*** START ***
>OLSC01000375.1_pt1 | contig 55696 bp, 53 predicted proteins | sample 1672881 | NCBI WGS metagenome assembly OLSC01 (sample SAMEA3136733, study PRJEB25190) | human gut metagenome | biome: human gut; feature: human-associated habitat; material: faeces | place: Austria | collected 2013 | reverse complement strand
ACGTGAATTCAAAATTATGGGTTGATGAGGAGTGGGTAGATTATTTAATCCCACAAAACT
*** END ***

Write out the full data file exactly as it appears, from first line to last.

>OLSC01000375.1_pt1 | contig 55696 bp, 53 predicted proteins | sample 1672881 | NCBI WGS metagenome assembly OLSC01 (sample SAMEA3136733, study PRJEB25190) | human gut metagenome | biome: human gut; feature: human-associated habitat; material: faeces | place: Austria | collected 2013 | reverse complement strand
ACGTGAATTCAAAATTATGGGTTGATGAGGAGTGGGTAGATTATTTAATCCCACAAAACT